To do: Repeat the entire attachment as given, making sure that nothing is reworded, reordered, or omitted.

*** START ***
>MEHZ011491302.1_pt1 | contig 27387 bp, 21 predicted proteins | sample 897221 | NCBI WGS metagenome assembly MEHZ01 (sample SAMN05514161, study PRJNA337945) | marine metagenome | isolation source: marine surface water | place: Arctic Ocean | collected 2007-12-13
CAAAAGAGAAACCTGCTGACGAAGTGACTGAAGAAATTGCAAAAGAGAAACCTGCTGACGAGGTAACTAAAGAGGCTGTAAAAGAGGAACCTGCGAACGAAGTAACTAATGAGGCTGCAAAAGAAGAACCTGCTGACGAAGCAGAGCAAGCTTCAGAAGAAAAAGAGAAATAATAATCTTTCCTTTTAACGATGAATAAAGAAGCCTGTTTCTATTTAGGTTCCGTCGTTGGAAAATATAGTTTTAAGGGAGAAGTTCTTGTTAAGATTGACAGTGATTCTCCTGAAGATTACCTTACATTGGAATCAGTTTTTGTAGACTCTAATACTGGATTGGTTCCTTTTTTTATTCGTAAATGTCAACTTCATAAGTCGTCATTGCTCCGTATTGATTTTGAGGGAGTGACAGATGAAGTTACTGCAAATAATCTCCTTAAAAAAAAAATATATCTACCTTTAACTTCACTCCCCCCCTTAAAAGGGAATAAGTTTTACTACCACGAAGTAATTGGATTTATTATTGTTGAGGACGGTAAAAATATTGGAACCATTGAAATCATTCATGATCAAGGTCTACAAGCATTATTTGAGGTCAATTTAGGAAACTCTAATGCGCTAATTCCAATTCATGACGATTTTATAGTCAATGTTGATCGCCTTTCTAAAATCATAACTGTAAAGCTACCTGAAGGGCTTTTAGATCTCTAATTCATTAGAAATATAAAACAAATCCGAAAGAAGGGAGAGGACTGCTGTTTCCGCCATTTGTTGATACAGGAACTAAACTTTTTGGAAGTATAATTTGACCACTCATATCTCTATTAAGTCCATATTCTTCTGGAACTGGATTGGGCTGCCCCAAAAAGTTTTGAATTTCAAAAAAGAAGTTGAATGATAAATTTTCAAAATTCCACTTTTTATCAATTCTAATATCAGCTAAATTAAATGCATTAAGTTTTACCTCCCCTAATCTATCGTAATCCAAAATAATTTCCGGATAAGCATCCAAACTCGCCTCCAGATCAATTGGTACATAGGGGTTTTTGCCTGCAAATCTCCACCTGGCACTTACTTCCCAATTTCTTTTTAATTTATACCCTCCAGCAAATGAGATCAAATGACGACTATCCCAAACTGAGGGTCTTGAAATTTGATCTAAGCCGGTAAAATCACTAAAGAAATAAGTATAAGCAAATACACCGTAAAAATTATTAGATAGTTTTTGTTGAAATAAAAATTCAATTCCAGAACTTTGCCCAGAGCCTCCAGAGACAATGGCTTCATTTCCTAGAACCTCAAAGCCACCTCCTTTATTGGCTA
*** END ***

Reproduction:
>MEHZ011491302.1_pt1 | contig 27387 bp, 21 predicted proteins | sample 897221 | NCBI WGS metagenome assembly MEHZ01 (sample SAMN05514161, study PRJNA337945) | marine metagenome | isolation source: marine surface water | place: Arctic Ocean | collected 2007-12-13
CAAAAGAGAAACCTGCTGACGAAGTGACTGAAGAAATTGCAAAAGAGAAACCTGCTGACGAGGTAACTAAAGAGGCTGTAAAAGAGGAACCTGCGAACGAAGTAACTAATGAGGCTGCAAAAGAAGAACCTGCTGACGAAGCAGAGCAAGCTTCAGAAGAAAAAGAGAAATAATAATCTTTCCTTTTAACGATGAATAAAGAAGCCTGTTTCTATTTAGGTTCCGTCGTTGGAAAATATAGTTTTAAGGGAGAAGTTCTTGTTAAGATTGACAGTGATTCTCCTGAAGATTACCTTACATTGGAATCAGTTTTTGTAGACTCTAATACTGGATTGGTTCCTTTTTTTATTCGTAAATGTCAACTTCATAAGTCGTCATTGCTCCGTATTGATTTTGAGGGAGTGACAGATGAAGTTACTGCAAATAATCTCCTTAAAAAAAAAATATATCTACCTTTAACTTCACTCCCCCCCTTAAAAGGGAATAAGTTTTACTACCACGAAGTAATTGGATTTATTATTGTTGAGGACGGTAAAAATATTGGAACCATTGAAATCATTCATGATCAAGGTCTACAAGCATTATTTGAGGTCAATTTAGGAAACTCTAATGCGCTAATTCCAATTCATGACGATTTTATAGTCAATGTTGATCGCCTTTCTAAAATCATAACTGTAAAGCTACCTGAAGGGCTTTTAGATCTCTAATTCATTAGAAATATAAAACAAATCCGAAAGAAGGGAGAGGACTGCTGTTTCCGCCATTTGTTGATACAGGAACTAAACTTTTTGGAAGTATAATTTGACCACTCATATCTCTATTAAGTCCATATTCTTCTGGAACTGGATTGGGCTGCCCCAAAAAGTTTTGAATTTCAAAAAAGAAGTTGAATGATAAATTTTCAAAATTCCACTTTTTATCAATTCTAATATCAGCTAAATTAAATGCATTAAGTTTTACCTCCCCTAATCTATCGTAATCCAAAATAATTTCCGGATAAGCATCCAAACTCGCCTCCAGATCAATTGGTACATAGGGGTTTTTGCCTGCAAATCTCCACCTGGCACTTACTTCCCAATTTCTTTTTAATTTATACCCTCCAGCAAATGAGATCAAATGACGACTATCCCAAACTGAGGGTCTTGAAATTTGATCTAAGCCGGTAAAATCACTAAAGAAATAAGTATAAGCAAATACACCGTAAAAATTATTAGATAGTTTTTGTTGAAATAAAAATTCAATTCCAGAACTTTGCCCAGAGCCTCCAGAGACAATGGCTTCATTTCCTAGAACCTCAAAGCCACCTCCTTTATTGGCTA